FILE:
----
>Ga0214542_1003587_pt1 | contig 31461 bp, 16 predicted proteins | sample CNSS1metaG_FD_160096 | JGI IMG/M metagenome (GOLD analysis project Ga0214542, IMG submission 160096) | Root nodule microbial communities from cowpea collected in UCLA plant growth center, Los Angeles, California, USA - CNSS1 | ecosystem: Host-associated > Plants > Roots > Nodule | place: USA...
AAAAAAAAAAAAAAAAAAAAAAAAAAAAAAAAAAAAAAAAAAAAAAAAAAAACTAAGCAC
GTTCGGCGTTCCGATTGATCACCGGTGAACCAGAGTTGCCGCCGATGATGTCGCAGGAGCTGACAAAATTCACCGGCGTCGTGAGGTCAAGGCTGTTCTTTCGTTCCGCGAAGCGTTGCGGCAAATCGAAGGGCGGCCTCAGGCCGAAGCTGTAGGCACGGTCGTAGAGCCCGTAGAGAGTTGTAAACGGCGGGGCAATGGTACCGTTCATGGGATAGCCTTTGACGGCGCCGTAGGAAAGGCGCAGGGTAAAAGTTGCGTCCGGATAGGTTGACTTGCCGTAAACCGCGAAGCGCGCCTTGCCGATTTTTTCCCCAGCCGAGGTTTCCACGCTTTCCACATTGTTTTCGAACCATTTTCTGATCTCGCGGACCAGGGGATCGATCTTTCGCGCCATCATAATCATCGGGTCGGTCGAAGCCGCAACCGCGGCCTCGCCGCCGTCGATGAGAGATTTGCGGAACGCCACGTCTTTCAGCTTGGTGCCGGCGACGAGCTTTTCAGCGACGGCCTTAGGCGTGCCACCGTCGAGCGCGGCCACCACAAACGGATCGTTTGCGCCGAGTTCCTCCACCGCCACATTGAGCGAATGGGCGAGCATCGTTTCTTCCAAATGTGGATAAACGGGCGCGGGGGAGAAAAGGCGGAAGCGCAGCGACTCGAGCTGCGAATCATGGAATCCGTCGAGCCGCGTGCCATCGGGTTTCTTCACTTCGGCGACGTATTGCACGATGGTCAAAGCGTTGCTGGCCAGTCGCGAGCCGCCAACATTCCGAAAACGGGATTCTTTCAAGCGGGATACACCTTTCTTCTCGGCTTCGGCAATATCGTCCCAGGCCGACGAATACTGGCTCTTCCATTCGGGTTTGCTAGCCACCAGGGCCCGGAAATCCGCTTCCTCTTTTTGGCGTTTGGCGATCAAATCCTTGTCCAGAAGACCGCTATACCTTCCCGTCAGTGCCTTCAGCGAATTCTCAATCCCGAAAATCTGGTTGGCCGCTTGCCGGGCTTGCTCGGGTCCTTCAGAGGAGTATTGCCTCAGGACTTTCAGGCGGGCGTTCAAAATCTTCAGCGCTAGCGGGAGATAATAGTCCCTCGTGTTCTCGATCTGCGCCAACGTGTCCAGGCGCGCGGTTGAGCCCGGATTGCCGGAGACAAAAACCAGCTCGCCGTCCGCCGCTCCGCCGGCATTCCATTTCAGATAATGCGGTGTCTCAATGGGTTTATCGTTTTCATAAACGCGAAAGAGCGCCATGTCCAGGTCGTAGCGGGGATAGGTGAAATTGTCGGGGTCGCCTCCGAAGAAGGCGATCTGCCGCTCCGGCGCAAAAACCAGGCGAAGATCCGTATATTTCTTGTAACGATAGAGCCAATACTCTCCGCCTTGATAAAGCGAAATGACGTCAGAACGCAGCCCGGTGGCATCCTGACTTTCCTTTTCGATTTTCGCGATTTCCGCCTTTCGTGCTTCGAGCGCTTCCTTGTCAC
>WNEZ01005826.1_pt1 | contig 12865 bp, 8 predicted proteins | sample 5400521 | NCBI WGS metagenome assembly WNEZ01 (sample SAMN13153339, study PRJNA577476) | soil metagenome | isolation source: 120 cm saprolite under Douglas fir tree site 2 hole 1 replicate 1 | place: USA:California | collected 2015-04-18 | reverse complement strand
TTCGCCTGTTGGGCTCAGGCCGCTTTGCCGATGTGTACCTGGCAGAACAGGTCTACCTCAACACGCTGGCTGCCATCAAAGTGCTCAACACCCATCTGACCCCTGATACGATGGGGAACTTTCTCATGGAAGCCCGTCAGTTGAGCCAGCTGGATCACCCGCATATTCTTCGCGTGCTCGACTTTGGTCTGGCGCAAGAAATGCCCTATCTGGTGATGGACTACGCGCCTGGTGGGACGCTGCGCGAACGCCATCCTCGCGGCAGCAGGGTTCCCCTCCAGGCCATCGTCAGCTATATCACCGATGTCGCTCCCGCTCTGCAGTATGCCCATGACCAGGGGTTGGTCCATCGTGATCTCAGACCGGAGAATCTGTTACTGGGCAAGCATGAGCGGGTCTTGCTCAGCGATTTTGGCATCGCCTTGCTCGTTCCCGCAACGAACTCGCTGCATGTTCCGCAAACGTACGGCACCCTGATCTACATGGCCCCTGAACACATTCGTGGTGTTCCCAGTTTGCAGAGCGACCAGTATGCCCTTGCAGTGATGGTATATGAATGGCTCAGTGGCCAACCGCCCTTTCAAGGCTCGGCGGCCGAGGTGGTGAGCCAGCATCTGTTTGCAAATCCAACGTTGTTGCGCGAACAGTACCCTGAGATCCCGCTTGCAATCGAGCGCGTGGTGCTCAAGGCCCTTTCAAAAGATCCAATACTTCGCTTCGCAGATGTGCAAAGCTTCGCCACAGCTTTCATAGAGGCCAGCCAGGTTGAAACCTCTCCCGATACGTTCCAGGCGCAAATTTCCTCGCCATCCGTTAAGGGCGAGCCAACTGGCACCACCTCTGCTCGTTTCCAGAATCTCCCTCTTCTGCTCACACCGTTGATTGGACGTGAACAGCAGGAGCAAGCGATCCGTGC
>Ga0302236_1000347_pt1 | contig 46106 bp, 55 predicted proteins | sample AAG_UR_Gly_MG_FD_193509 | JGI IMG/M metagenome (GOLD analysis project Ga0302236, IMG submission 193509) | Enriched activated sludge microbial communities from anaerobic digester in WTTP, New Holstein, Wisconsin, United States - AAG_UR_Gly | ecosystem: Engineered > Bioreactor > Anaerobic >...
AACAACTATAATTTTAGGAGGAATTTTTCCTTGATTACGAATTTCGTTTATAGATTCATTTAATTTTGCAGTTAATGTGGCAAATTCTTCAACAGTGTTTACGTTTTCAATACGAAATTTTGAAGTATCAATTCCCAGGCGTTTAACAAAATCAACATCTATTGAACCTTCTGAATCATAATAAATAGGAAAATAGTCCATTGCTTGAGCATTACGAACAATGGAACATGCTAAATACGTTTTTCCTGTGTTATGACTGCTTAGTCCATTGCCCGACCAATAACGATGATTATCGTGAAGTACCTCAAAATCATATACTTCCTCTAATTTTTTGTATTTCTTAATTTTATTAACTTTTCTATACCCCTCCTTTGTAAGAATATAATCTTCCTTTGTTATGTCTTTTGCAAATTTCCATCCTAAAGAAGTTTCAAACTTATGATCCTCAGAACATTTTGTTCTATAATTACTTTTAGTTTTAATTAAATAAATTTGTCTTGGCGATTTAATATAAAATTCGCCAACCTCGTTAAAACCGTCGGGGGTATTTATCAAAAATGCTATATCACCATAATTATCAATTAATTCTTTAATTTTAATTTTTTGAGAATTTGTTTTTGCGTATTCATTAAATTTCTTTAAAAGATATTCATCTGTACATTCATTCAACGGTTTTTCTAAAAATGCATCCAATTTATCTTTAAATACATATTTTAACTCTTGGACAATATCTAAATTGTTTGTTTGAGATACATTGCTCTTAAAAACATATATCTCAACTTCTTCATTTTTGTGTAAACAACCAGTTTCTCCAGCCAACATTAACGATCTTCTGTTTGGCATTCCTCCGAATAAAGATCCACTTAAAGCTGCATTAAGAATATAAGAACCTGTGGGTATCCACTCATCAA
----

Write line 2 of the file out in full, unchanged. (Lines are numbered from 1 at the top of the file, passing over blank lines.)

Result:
AAAAAAAAAAAAAAAAAAAAAAAAAAAAAAAAAAAAAAAAAAAAAAAAAAAACTAAGCAC